I admit to being one of those who always thought arthritis was an old person’s disease.
Rightfully so in some respects.
Growing up, the only people who I ever heard talk about arthritis were older and the person I saw debilitated by the disease was my great-grandmother. I never saw her walk. She was in a wheelchair by the time I was born.
Then there was a moment when I was 34 years old and a doctor examining the latest X-rays of my aching back said, “Well, you have a moderate level of arthritis throughout your spine.
“Basically the condition of your back is what I’d more likely expect to see in a 60-year-old,” she said.
It wasn’t terribly comforting news, but I was young and fit. She told me not to run anymore, but since I wasn’t much of a runner anyway, I could live with that.
That was 13 years ago. I now have it in both knees and it’s increasingly worsening in my hands.
I’m not looking for sympathy. I am, after all, just one of 50 million people in the United States, 300,000 of them children, who live with arthritis every day.
Anyone ready to complain of their arthritis infliction may want to read about Robin Spencer Laurie of Hampden or Callie Russell of Smyrna, neither of whom really know a life without severe pain and stiff and swollen joints.
Callie will be a youth ambassador honoree for the 10th annual Bangor Arthritis Walk on Saturday. She’s 7 years old and was diagnosed not long after her 1st birthday.
Robin, now 52 years old, was diagnosed with rheumatoid arthritis when she was just 2 years old, had countless painful surgeries and endured hours and hours of physical therapy throughout her life, and she doesn’t complain.
I try to remember that when I’m pouting and icing my swollen knee or rubbing my increasingly crooked fingers.
I try to remember that I’m only 48 years old when I look around the waiting room at my orthopedic surgeon’s office and see the only reading material is editions of Arthritis Today.
Speaking of which, the magazine published a new study last week that found that one-third of people with arthritis suffer from some degree of anxiety and depression, which is hardly surprising.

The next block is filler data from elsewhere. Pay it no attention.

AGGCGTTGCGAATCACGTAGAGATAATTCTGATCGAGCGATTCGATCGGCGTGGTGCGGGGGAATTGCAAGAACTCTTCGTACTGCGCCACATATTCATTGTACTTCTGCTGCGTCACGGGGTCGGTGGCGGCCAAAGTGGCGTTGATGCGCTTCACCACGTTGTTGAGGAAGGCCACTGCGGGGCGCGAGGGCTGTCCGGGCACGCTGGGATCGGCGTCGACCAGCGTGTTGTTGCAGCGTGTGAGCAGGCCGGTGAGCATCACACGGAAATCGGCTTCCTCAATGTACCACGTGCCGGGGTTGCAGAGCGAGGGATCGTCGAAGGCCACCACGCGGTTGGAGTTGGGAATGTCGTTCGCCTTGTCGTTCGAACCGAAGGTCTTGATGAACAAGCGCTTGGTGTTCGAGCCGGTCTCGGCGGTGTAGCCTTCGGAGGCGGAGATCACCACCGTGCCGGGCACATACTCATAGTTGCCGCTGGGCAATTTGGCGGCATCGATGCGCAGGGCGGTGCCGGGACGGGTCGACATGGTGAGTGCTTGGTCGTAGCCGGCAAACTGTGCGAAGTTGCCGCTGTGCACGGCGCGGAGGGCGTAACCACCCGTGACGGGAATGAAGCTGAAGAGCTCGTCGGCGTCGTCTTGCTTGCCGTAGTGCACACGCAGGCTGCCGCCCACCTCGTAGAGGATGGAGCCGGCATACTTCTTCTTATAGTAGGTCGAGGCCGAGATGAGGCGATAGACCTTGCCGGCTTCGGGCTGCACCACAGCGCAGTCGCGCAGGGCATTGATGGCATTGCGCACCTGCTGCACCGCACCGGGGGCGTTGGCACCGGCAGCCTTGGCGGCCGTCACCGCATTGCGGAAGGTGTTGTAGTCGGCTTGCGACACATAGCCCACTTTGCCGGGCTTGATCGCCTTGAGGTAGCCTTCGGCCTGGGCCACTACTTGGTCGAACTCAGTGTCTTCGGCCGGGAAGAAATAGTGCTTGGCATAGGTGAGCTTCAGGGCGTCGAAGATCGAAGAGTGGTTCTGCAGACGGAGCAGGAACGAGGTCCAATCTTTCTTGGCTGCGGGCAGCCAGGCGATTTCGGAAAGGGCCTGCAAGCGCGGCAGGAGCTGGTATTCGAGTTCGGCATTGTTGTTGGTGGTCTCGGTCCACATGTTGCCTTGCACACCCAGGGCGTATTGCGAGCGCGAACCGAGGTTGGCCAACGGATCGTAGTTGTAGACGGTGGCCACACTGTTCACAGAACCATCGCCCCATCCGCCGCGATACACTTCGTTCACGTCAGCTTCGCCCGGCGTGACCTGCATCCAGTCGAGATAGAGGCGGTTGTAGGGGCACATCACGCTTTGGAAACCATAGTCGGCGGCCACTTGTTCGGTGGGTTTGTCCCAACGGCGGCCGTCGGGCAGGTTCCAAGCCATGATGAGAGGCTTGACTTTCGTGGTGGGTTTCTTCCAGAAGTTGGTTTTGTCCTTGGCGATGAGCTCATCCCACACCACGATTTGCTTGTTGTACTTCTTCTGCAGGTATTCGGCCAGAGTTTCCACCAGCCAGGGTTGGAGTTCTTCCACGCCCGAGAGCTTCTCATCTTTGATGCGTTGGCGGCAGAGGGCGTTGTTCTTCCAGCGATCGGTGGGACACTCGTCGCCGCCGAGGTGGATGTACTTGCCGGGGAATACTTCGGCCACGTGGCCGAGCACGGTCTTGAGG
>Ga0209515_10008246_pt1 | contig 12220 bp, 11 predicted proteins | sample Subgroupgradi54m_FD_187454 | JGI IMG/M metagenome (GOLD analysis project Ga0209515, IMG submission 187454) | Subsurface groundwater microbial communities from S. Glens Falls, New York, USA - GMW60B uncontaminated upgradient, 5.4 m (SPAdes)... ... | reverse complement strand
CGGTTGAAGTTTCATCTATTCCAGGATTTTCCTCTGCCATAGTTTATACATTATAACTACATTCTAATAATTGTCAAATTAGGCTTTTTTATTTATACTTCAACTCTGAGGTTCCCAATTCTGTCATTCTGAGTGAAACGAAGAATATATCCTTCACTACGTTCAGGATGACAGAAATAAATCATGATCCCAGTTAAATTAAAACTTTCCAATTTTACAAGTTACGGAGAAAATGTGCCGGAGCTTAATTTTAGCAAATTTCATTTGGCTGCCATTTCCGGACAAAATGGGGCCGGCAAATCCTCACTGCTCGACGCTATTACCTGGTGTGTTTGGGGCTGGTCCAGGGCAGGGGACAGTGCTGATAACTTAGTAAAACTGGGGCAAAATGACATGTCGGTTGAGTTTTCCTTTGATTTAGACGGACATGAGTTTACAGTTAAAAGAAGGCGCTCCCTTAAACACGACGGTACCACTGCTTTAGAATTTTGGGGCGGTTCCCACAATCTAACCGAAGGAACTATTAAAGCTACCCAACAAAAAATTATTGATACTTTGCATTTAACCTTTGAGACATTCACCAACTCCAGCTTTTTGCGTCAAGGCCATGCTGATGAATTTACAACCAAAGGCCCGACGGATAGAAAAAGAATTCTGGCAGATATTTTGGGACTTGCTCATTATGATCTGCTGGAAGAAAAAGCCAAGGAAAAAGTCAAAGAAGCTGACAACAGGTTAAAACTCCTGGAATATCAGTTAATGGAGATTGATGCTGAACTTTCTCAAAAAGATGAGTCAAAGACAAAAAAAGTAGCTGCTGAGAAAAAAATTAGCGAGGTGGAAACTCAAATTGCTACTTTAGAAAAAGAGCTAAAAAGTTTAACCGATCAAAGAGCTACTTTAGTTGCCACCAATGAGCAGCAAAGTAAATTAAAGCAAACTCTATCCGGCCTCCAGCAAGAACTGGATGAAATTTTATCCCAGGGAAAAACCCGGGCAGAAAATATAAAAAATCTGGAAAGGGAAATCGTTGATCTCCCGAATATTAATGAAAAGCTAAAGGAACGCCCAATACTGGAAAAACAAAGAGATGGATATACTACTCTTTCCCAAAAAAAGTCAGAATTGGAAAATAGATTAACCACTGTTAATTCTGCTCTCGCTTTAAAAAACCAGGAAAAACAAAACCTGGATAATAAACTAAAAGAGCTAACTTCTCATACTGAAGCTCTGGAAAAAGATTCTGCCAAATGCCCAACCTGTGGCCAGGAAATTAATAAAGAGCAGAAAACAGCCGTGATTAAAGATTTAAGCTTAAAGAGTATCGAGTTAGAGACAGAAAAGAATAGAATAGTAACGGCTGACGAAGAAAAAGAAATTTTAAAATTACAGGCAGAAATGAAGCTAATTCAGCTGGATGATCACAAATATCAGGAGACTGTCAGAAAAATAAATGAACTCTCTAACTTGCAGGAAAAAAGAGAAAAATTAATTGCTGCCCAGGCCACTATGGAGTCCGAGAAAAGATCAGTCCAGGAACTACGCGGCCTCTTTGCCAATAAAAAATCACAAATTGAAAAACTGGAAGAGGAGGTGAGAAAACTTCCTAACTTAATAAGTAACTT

Living with pain is not easy. Most of us with even minor to moderate pain can attest to that. Those who live with severe and chronic pain must have incredible resolve.
I know Robin Spencer and she does, and I’m betting Callie Russell does as well.
And though arthritis does affect 300,000 children, it still most commonly inflicts us as we age and Maine has an aging populace. And unfortunately our rheumatologists are aging as well.
Bangor’s three rheumatologists have been practicing since the mid-1970s and are in their mid- to late 60s. When my primary care physician and I discussed the possibility of referring me to one, she informed me the wait probably would be about six months.
A couple of years ago, Dr. Sidney Block, who practices with Dr. Geoffrey Gratwick, told the BDN that their practice was concentrating on those people with potentially crippling or deforming disease. Other patients are put on long waiting lists or need to travel to Portland or farther south.
Not much has changed.
It’s a trend nationwide. The Center for Disease Control predicts that by 2030, 67 million people older than the age of 17 will have some form of arthritis; meanwhile, half of the country’s 4,900 rheumatologists are expected to retire by 2025.
Just a few things to think about this weekend as those who live with it, or love and support someone who does, gather at the Bangor waterfront to embark on the annual Arthritis Walk.